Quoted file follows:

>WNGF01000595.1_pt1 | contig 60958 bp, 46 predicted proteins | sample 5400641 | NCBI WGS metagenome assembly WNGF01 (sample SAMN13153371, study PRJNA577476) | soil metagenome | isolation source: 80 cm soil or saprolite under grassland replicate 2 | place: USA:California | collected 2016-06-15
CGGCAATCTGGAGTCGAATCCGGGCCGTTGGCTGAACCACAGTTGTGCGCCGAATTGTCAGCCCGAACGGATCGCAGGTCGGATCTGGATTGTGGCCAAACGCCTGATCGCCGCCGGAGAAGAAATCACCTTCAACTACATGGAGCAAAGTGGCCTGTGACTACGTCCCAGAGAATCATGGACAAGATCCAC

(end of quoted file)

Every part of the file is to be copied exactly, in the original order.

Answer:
>WNGF01000595.1_pt1 | contig 60958 bp, 46 predicted proteins | sample 5400641 | NCBI WGS metagenome assembly WNGF01 (sample SAMN13153371, study PRJNA577476) | soil metagenome | isolation source: 80 cm soil or saprolite under grassland replicate 2 | place: USA:California | collected 2016-06-15
CGGCAATCTGGAGTCGAATCCGGGCCGTTGGCTGAACCACAGTTGTGCGCCGAATTGTCAGCCCGAACGGATCGCAGGTCGGATCTGGATTGTGGCCAAACGCCTGATCGCCGCCGGAGAAGAAATCACCTTCAACTACATGGAGCAAAGTGGCCTGTGACTACGTCCCAGAGAATCATGGACAAGATCCAC